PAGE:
A Nicholasville police officer who was on his way to training died after a three-car crash on a foggy U.S. 27 in northern Garrard County early Wednesday.
Officer Burke Rhoads, 35, died at University of Kentucky Chandler Hospital in Lexington, where he was taken following the crash that occurred just after 7 a.m., Kentucky State Police said.
State Rep. Russ Meyer, a former Nicholasville mayor, said he went to the UK hospital after hearing about the crash at about 8:30 a.m. About 30 police officers, including Lexington police Chief Mark Barnard, came to the hospital to express their condolences, Meyer said.
Meyer said of Rhoads: "He always met you with a smile and a hug. ... He was just a team player. He didn't overshadow anybody and didn't want to."
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Nicholasville City Commissioner Betty Black said Rhoads was "a top-notch police officer. He was always polite, caring. He was personable to talk to. He was just a first-class officer."
Rhoads was on duty and driving his cruiser to a training session in Richmond when the crash occurred at Rocky Top, just south of the Kentucky River, Trooper Paul Blanton said. There was heavy fog in the area at the time of the crash.
The police car was headed south on U.S. 27 when a white passenger car pulled from Rogers Road (Ky. 1845) and clipped the rear of the cruiser, Blanton said.
The cruiser "rotated around" and spun into the opposing lanes of 27, where it was struck in the rear passenger side by a Cadillac SUV, Blanton said.
"All the impact is on that far corner where the wheel would be" on the cruiser's passenger side, Blanton said.
"It was a very severe impact," he said.
Chasity Gordon, 41, of Lancaster, the driver of the white passenger car, a 2012 Chevrolet Cruze, was treated at Ephraim McDowell Regional Medical Center in Danville and released, Blanton said.
A husband, his wife and their daughter were in the dark 2010 Cadillac SUV, Blanton said. It was driven by Sean Abraham, 47, of Lancaster, state police said. Abraham and his wife were treated at UK Hospital for non-life-threatening injuries to their lower extremities.
Gordon's husband was driving in another vehicle ahead of her, Blanton said. The husband returned to the scene and spoke with Blanton.
"'He said, 'Man, you wouldn't believe the fog that was out here this morning,'" Blanton recounted.
A trace of fog still hung in the air at noon, five hours after the crash, as a state police accident-reconstruction team continued to investigate.
Flags at Nicholasville City Hall and other locations were lowered to half-staff as word of Rhoads' death spread Wednesday.
Rhoads is survived by his wife, two sons and a daughter.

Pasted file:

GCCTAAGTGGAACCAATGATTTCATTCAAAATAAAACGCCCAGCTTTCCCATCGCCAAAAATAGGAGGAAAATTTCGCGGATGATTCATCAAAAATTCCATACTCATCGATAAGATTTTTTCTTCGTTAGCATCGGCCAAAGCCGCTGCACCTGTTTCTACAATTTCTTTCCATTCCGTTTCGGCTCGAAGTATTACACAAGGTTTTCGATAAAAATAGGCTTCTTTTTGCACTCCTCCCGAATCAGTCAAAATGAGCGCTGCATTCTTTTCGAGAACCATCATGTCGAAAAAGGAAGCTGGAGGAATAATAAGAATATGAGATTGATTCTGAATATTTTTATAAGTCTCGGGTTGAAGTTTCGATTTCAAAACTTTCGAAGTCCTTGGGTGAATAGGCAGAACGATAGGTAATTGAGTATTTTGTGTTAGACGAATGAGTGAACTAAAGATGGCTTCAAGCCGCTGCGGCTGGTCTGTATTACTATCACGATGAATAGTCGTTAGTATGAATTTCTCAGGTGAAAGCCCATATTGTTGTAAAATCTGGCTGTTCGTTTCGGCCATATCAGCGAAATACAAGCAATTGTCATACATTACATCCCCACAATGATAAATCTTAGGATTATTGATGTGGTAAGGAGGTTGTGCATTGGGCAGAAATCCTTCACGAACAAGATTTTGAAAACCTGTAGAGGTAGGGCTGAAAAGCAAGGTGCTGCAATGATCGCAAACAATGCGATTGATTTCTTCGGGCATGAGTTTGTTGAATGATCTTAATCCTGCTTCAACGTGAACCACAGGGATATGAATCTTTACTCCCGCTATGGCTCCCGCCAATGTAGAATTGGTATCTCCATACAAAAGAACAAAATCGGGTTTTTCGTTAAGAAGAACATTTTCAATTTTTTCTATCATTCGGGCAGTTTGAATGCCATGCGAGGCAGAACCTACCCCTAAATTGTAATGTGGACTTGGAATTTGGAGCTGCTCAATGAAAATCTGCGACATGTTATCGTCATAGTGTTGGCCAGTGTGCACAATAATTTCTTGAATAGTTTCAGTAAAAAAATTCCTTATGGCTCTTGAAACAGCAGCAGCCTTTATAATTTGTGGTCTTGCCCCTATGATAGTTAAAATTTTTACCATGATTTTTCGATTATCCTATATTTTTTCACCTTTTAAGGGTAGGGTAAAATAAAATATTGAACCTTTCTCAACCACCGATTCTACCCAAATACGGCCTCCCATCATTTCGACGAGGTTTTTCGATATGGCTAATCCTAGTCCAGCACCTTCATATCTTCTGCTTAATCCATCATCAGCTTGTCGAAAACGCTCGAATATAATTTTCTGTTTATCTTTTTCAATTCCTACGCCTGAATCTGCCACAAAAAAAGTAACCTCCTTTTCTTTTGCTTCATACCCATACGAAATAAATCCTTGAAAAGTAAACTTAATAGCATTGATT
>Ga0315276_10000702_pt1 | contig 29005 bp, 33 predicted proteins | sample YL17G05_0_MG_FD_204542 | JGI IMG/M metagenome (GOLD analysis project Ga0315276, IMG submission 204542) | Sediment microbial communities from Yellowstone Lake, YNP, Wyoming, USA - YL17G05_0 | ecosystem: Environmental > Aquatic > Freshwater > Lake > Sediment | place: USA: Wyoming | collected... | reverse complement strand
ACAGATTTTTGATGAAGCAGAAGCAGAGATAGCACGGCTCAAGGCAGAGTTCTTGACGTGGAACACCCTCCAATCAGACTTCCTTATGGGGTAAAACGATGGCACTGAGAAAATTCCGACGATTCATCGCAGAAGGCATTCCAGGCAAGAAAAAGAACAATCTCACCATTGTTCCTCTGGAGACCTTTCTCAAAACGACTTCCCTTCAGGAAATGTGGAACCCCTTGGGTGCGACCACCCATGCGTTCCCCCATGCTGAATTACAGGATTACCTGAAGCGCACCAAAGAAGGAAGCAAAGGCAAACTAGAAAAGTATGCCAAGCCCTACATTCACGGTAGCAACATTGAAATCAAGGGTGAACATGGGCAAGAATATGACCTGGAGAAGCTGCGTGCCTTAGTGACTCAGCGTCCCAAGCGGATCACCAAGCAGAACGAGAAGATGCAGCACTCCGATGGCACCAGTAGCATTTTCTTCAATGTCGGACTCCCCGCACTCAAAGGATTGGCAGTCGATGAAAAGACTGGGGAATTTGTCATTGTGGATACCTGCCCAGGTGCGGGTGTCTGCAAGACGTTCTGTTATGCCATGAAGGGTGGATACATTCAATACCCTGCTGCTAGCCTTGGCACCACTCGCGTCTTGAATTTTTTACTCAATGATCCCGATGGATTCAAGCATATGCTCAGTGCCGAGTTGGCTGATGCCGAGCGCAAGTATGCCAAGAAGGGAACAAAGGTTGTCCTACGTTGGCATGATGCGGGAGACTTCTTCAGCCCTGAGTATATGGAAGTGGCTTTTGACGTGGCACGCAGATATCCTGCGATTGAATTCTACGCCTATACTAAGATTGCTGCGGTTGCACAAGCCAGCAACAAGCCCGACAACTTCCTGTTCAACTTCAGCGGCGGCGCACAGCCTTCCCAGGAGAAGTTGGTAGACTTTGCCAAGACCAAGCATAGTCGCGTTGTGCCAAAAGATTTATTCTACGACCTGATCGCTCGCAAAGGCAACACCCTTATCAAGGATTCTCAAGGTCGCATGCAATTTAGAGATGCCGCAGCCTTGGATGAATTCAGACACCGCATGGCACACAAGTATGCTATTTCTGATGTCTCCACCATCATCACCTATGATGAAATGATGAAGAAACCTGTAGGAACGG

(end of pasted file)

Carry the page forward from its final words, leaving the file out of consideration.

Melissa Rhoads is a teacher at the Jessamine Early Learning Village in Nicholasville, Meyer said. The family recently bought a home on Sugar Creek Pike south of Nicholasville, Meyer said.
Burke Rhoads grew up in Iowa, according to family friends. He was a former U.S. Army military police officer, according to social media accounts.
He was a University of Kentucky student majoring in history in 2006-07, university spokesperson Kathy Johnson said. Rhoads went to work for the Nicholasville Police Department in January 2008, said spokesman Sgt. Scott Harvey.
Harvey said Rhoads was known for consistency.
"Burke was an officer that was going to do the same job the same way every time," Harvey said. "Burke was very predictable, which in law enforcement is a good thing. You knew what Burke Rhoads was going to do when you were on a call with him. He just did his job, he loved his job, and he loved the officers he was with. We suffered a great loss today."
Harvey said the department will step up to help Rhoads' wife and children.
"His wife mentioned today that he always cut his boys' hair. We've got tons of officers here who know how to do a military haircut," Harvey said. "We can mow grass. We can do all those things that a family does when a family loses a loved one."
The Nicholasville police department has not had a line-of-duty death since 1941, Harvey said. Paul "Ted" Ketron, 32, was shot and killed in June of that year while investigating a shooting in Nicholasville.
"We have said for years that, statistically, we are overdue," Harvey said. "We train for events like this. Burke was a member of our honor guard. Burke has worked a lot of line-of-duty deaths. He has given honors to a lot of officers across the state when they have lost their lives."
Counselors were at the police department Wednesday to talk with officers and staff, Harvey said.
Harvey recalled how a headlight went out on Rhoads' cruiser one night. Rhoads returned to the department and took a headlight off a pool car and replaced the cruiser headlight so he could finish his shift.
A sergeant told Burke that he could have driven the rest of the night and then turned in the cruiser for repair the next morning. Burke looked at the sergeant a moment before responding.
"He said, 'It's against the law to drive with one headlight,'" Harvey remembered. "And that was just Burke's mindset. He could not hold himself to a different standard than he held the public. If he was going to pull somebody over for one headlight, he was going to make sure both his headlights worked. That's just the way his brain worked, and we loved him for it."
City Commissioner Black said the death brings to mind other public servants who have died while on duty.
In November 2001, two Jessamine County sheriff's deputies — Capt. Chuck Morgan, 51, and Deputy Billy Ray Walls, 28 — died after a shootout while trying to serve a warrant. A third deputy, Sammy Brown, was also wounded but survived.
And in January 1993, Jessamine County Fire Chief Mike Wheeler and firefighter Cecil Fain died after their fire truck overturned while returning from a structure fire.